Scrabble DictionaryOnline and downloadable word games aren’t complete without in-game dictionaries that check the veracity of submitted words. When playing a physical word game, on the other hand, it is recommended for the players to agree beforehand as to what dictionary to use in case the legality of words need to be checked. One of the most trusted and most used dictionaries is the Scrabble dictionary, which is the OSPD – Official Scrabble Players Dictionary. It is developed and managed by speakers of American and Canadian English.


The Birth of the Scrabble Dictionary

Although Scrabble was invented in 1938, it took 40 years before an official Scrabble dictionary was published. The Official Scrabble Players Dictionary came out in 1978 thanks to the joint effort of the National Scrabble Association or NSA and Merriam-Webster. The need for a dictionary came about because of NSA-approved clubs and tournaments. Before it was published, various other dictionaries were used including the Funk & Wagnalls Standard College Dictionary, the Shorter Oxford Dictionary, and the Chambers Dictionary. However, due to the inclusion of some foreign words, the exclusion of some common words, and an incomplete guide as to the formation of comparative terms, using those dictionaries progressively became problematic.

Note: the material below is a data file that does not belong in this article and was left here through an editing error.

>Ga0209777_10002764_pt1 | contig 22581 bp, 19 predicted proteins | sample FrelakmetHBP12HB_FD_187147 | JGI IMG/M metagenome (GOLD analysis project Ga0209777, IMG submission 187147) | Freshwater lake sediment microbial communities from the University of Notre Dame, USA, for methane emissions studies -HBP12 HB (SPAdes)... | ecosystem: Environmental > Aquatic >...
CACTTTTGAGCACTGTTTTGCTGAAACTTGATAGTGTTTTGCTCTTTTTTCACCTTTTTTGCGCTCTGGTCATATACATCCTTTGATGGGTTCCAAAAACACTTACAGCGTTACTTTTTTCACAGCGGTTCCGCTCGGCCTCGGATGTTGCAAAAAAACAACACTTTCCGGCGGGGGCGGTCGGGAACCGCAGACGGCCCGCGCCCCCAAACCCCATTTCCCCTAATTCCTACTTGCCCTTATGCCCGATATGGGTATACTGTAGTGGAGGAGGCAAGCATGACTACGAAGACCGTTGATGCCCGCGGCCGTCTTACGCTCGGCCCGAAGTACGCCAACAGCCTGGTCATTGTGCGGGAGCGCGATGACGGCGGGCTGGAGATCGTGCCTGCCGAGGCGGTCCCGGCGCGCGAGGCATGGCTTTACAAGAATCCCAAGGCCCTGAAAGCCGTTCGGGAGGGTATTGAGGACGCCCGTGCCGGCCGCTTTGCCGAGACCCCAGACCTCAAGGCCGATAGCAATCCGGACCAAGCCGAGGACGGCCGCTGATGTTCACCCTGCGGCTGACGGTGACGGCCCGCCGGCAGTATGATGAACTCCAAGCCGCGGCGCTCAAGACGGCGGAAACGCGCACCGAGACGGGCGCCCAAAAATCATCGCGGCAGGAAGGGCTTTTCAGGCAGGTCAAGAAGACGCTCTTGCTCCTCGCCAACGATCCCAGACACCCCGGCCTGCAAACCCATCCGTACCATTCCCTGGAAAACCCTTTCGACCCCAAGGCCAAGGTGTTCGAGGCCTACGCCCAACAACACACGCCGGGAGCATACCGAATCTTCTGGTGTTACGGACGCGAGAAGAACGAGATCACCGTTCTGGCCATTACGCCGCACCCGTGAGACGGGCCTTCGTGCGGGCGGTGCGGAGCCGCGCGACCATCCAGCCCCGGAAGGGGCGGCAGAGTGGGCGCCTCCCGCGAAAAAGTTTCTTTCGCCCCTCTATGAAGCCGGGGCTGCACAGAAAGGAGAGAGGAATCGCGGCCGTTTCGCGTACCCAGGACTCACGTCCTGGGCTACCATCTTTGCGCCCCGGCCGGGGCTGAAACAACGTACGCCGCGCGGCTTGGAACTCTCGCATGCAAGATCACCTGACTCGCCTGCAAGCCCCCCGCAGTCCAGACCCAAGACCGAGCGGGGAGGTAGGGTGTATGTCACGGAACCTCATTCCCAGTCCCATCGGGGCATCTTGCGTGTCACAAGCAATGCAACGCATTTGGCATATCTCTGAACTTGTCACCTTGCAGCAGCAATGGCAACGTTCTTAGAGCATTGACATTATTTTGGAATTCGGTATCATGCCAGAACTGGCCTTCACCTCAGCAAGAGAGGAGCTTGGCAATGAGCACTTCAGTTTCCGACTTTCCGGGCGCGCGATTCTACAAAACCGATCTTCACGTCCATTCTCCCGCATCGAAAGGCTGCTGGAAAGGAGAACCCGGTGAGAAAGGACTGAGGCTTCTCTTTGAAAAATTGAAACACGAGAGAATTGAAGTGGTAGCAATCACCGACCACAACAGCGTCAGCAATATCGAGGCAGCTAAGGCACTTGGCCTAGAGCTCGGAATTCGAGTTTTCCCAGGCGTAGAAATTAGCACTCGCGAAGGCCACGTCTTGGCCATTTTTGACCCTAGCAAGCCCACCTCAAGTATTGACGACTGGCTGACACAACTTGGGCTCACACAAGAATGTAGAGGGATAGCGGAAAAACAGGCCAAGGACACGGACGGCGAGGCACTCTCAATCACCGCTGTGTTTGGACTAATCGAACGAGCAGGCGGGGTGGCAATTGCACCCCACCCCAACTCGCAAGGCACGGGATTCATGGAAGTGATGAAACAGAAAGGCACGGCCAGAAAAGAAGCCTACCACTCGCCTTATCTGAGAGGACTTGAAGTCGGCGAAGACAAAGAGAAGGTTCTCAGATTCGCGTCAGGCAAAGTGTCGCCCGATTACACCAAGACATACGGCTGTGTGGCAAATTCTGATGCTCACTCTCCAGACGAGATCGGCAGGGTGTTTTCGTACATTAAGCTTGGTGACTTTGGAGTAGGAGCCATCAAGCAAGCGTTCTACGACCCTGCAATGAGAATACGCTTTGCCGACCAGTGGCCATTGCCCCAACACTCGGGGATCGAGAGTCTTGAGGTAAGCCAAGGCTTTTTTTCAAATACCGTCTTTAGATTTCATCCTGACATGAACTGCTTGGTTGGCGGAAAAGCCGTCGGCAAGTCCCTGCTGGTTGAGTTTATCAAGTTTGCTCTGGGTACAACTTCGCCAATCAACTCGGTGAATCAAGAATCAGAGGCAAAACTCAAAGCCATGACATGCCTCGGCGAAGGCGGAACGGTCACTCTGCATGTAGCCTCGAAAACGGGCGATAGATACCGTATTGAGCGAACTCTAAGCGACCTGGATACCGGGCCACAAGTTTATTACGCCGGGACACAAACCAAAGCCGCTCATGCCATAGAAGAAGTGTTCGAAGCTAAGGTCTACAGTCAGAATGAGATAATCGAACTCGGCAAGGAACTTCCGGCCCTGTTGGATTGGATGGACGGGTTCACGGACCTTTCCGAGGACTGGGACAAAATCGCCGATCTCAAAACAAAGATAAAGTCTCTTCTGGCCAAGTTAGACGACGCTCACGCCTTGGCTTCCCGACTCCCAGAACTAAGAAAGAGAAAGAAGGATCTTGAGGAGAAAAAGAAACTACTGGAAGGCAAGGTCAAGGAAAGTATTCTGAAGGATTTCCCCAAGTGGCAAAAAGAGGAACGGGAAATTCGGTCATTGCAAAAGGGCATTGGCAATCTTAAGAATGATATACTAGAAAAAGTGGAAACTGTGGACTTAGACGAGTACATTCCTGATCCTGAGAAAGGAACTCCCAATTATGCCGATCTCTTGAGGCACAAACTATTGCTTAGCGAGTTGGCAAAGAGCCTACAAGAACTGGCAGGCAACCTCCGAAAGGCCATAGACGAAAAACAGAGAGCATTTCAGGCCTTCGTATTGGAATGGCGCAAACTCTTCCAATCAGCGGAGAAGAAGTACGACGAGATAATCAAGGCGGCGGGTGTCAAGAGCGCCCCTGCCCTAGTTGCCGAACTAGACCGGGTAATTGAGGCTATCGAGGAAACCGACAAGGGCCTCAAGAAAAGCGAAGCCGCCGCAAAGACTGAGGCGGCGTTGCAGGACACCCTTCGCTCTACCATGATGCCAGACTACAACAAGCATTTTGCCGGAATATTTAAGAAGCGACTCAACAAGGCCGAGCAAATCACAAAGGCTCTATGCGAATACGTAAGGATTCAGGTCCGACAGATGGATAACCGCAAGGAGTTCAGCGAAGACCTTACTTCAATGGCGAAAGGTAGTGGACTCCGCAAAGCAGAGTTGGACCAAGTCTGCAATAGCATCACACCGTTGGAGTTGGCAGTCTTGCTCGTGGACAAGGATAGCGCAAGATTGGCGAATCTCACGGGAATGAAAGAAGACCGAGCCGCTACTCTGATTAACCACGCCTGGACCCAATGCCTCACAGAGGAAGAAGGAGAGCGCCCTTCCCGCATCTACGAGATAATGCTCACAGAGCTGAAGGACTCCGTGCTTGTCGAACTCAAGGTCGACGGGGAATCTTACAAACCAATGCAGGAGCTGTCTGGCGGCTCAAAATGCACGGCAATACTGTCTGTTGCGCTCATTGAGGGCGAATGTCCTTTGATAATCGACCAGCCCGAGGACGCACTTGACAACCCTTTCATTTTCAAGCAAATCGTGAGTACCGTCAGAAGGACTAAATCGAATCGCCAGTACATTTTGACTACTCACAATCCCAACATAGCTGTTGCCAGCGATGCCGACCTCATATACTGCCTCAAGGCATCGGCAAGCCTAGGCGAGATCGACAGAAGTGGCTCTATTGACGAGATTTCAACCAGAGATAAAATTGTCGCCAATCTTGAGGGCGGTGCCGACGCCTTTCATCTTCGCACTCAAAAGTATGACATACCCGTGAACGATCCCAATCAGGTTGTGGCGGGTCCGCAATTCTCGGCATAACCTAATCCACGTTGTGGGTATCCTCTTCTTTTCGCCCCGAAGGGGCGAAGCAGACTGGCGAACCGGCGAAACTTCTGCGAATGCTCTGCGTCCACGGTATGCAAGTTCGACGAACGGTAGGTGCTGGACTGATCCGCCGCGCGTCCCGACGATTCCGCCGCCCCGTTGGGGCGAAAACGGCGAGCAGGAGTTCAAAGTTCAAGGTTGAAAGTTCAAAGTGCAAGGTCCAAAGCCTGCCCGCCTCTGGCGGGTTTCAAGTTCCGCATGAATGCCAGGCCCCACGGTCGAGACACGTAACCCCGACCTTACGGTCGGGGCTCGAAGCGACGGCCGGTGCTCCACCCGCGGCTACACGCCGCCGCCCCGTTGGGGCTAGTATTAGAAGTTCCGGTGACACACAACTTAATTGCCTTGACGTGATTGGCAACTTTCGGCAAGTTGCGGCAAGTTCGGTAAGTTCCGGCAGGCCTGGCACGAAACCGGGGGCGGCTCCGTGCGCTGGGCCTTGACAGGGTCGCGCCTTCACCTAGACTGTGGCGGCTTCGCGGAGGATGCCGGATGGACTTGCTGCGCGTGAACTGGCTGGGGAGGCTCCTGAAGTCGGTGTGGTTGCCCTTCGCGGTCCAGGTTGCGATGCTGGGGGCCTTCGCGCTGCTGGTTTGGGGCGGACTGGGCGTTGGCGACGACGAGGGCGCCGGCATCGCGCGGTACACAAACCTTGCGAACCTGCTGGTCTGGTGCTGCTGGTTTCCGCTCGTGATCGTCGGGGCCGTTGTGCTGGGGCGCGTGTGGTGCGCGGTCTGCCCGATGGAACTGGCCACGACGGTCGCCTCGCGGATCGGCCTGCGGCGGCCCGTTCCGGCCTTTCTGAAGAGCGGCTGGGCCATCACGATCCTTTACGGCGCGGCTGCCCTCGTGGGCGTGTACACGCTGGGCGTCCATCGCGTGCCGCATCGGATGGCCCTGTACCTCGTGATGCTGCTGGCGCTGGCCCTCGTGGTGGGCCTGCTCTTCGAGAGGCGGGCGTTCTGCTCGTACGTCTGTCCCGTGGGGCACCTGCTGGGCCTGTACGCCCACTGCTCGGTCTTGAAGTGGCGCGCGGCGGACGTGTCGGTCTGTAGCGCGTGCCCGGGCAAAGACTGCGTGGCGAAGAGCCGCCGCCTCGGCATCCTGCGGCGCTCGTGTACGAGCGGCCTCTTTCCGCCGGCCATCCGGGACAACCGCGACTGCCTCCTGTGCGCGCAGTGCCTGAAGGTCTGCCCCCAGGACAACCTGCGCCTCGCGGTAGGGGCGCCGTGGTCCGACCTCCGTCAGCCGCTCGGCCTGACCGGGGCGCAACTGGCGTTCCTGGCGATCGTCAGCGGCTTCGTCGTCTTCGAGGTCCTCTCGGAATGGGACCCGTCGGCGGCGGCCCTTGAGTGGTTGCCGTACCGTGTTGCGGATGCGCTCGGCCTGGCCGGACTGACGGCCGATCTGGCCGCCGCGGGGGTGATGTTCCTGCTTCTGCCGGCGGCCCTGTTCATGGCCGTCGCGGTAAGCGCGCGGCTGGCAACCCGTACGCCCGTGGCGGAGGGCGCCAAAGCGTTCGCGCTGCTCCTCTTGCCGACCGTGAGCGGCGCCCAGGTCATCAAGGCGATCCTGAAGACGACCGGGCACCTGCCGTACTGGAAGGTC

The OSW or Official Scrabble Words and the OSPD are the two original dictionaries employed in tournaments around the world.

The Chambers Dictionary became known as the OSW and was an expanded version of the 1867 Chambers’ Etymological Dictionary. Its lexicon of words and inflections were used in Scrabble tournaments especially in the UK, New Zealand, and Australia. The OSW does not have the uncertainty of using plurals, conjugations, and inflections (numeric and gender-wise). Although it is no longer the official dictionary, Scrabble players do still use it from time to time. Also, it is still used mostly by British crossword players.